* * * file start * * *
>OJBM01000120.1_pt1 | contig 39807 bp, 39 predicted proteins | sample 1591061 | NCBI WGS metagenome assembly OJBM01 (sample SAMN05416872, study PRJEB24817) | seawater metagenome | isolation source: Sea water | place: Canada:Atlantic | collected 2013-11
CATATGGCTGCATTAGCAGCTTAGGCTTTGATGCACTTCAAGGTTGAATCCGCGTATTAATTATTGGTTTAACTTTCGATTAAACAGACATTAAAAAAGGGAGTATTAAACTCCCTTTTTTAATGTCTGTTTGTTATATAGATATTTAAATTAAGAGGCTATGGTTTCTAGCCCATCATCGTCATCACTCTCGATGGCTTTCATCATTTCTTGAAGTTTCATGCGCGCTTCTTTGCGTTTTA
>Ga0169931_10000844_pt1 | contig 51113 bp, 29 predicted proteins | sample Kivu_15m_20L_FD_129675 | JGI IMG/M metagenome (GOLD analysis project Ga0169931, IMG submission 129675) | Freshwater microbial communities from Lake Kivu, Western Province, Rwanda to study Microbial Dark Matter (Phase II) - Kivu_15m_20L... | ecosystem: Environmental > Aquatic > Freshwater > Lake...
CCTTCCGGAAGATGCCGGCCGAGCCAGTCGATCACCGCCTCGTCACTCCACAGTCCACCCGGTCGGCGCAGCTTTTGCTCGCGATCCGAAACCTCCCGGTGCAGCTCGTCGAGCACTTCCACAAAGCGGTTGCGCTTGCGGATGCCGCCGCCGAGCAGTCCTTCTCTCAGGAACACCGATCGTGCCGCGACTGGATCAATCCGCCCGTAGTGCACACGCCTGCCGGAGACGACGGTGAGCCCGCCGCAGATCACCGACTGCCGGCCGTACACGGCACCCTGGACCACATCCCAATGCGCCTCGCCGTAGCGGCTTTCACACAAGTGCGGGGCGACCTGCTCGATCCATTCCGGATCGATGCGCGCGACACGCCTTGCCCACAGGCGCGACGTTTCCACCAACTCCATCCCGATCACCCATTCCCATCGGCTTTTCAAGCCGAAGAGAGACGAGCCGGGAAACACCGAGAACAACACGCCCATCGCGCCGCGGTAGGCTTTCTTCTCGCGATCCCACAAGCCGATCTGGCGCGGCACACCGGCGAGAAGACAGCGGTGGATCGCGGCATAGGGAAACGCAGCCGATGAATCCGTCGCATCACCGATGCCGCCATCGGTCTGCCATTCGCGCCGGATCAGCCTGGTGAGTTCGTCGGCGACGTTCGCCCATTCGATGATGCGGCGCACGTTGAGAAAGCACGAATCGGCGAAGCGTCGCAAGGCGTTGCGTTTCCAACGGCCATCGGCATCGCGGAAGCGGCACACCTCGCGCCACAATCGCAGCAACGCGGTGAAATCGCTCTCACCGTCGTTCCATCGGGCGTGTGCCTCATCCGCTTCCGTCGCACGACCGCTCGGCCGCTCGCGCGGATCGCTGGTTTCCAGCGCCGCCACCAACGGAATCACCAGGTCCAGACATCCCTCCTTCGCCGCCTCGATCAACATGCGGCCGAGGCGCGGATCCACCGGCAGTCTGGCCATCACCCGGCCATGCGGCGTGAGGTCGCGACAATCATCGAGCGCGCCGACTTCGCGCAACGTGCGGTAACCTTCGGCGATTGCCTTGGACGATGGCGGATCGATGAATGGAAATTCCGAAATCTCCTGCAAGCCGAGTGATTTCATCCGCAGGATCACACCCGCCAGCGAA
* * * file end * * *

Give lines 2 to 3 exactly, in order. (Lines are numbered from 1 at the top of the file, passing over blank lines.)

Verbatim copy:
CATATGGCTGCATTAGCAGCTTAGGCTTTGATGCACTTCAAGGTTGAATCCGCGTATTAATTATTGGTTTAACTTTCGATTAAACAGACATTAAAAAAGGGAGTATTAAACTCCCTTTTTTAATGTCTGTTTGTTATATAGATATTTAAATTAAGAGGCTATGGTTTCTAGCCCATCATCGTCATCACTCTCGATGGCTTTCATCATTTCTTGAAGTTTCATGCGCGCTTCTTTGCGTTTTA
>Ga0169931_10000844_pt1 | contig 51113 bp, 29 predicted proteins | sample Kivu_15m_20L_FD_129675 | JGI IMG/M metagenome (GOLD analysis project Ga0169931, IMG submission 129675) | Freshwater microbial communities from Lake Kivu, Western Province, Rwanda to study Microbial Dark Matter (Phase II) - Kivu_15m_20L... | ecosystem: Environmental > Aquatic > Freshwater > Lake...